You’ve been working as a life coach/life therapist for 15 years. Especially when talking about such traumatic experiences with your clients, that must take a toll on your well being. How do you stay grounded?

My faith. Really and truly. This journey continues to strengthen my faith in miraculous ways. When you feel the suffering of the world the way I do, it takes a God sized love to heal that and counteract that. I am so clear that I am a vessel. I am the messenger through which God works.

I think coaches, therapists, and healers get it twisted when they believe they are the source. I am not. The individual is their own source. God is their source, or nature or kindness, or whatever their personal higher power is. I have no idea the path that each individual’s life is meant to take. For instance, when I lose patients to overdose, the only way to wrap my head around this is my faith. My faith in the purpose of that individual’s life. The impact that their life will have on those remaining. The belief that God will somehow work miracles out of this tragedy. A belief that they are in a place of peace. And a belief that love is greater than suffering.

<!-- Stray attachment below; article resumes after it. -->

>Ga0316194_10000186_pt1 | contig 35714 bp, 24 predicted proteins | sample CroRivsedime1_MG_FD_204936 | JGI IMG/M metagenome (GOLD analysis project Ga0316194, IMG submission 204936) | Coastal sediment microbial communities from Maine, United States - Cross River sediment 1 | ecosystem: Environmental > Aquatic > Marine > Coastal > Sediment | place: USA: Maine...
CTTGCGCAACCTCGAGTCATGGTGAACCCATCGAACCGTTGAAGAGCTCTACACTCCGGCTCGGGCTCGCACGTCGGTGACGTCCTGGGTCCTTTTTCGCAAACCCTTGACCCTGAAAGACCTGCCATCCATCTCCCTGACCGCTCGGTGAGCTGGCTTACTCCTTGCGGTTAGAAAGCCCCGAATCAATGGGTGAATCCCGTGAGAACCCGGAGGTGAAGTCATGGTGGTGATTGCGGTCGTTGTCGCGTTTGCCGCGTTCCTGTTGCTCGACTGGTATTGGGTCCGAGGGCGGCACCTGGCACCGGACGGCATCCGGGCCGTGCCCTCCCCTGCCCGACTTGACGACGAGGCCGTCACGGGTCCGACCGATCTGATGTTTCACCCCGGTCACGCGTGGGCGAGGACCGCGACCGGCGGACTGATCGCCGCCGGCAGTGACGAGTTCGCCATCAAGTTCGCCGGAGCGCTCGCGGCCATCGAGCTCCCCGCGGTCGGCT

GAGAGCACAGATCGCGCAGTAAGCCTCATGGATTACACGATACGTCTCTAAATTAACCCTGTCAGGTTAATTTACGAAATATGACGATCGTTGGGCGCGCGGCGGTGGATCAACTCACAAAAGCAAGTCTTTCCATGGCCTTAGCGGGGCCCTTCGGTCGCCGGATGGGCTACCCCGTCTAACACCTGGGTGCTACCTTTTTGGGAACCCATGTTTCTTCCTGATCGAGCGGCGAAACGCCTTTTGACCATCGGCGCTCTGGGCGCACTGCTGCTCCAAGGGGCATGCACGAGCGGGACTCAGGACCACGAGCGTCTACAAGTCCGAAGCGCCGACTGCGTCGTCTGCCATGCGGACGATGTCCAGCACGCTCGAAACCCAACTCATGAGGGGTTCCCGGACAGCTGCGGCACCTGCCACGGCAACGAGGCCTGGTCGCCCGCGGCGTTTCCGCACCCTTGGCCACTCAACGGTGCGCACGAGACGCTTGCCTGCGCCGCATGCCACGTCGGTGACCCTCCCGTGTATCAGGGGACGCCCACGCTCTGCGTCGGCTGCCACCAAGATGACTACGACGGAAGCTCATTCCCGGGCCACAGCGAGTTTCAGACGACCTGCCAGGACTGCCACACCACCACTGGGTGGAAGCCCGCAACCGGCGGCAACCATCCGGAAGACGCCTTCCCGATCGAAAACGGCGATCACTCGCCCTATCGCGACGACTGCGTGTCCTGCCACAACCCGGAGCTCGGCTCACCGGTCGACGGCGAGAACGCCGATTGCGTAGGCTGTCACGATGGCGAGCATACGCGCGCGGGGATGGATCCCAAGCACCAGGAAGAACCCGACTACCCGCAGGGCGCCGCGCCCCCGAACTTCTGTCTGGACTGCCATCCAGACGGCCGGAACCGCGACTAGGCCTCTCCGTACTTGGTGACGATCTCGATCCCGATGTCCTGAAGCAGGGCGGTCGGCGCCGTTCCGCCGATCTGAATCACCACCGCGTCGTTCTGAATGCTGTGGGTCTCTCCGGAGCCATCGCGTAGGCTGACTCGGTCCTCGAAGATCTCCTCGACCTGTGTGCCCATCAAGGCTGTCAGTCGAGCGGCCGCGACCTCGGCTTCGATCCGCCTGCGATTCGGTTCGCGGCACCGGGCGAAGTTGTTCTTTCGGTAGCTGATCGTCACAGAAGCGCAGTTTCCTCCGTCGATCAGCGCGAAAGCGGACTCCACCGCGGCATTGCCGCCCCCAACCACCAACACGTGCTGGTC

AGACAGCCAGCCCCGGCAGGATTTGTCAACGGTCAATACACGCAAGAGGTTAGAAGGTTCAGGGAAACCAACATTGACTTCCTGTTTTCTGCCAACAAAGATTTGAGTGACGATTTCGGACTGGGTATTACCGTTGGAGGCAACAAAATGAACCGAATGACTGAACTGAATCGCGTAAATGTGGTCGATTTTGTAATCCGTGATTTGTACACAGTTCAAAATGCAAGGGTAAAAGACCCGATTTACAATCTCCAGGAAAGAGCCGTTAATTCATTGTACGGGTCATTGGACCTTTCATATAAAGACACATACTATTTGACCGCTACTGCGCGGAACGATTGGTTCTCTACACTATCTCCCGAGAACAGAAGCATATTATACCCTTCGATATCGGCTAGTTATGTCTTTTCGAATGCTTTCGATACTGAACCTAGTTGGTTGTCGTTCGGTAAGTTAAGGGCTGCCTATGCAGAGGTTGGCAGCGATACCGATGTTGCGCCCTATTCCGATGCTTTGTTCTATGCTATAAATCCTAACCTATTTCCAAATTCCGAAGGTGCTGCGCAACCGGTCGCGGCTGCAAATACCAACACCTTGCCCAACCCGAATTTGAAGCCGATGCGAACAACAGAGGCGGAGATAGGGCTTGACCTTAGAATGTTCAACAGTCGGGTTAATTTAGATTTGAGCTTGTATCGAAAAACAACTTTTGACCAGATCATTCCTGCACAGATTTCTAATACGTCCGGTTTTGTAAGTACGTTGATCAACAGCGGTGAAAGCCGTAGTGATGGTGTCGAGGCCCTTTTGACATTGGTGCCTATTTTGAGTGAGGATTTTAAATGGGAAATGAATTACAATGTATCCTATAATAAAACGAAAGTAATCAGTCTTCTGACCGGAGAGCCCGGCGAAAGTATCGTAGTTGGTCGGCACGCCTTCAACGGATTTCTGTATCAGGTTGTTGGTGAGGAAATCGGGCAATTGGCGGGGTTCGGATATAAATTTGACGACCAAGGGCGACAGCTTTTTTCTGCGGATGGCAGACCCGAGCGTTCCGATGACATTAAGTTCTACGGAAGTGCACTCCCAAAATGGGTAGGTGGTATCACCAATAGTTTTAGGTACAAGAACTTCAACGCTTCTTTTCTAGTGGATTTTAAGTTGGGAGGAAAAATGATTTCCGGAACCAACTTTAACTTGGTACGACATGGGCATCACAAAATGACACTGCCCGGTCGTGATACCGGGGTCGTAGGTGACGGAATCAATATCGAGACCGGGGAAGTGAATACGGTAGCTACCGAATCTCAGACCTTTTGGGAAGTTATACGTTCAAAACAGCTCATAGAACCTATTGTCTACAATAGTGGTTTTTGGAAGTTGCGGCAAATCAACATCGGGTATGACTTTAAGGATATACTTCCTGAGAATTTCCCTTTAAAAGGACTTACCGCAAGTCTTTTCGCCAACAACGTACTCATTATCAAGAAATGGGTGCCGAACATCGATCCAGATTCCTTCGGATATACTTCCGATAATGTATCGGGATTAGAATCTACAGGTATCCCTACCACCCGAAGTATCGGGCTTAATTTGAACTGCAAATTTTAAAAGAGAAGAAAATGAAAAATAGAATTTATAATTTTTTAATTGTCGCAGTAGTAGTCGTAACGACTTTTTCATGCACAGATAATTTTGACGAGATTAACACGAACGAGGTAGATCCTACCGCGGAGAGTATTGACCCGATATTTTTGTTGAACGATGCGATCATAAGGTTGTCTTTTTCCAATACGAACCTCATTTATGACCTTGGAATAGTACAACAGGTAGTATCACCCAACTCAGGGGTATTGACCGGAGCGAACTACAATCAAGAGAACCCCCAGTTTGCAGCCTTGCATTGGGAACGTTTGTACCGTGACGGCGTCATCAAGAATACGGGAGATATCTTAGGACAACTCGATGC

Tell us about your experience with Social Media. You have a love/hate relationship with Instagram but you’ve had tremendous success using it. What are some of the benefits of social media engagement? As a therapist, tell us about major cautions to be aware of when relying on social media to share your voice or to find validation for your ideas.

I believe it is all about intention. What is your intention behind the message. Is it to be of service? Is it to inspire? Or is your post or blog masquerading as service, but is really about ego or a petition for validation? Social media becomes dangerous when we link our self-worth to the response.

“We have the ability to flood the world with good will, kindness, and inspiration. That is what I hope to do more of.”

My mindset is always: do I feel called to share this? Do I feel this will serve others? If so, then I push publish. And even though at times it is easy to do the comparison game and worry if the response doesn’t seem that hot, I remind myself that if even one person is touched by the message then I did my job. That is the benefit of these amazing platforms. We have the ability to flood the world with good will, kindness, and inspiration. That is what I hope to do more of.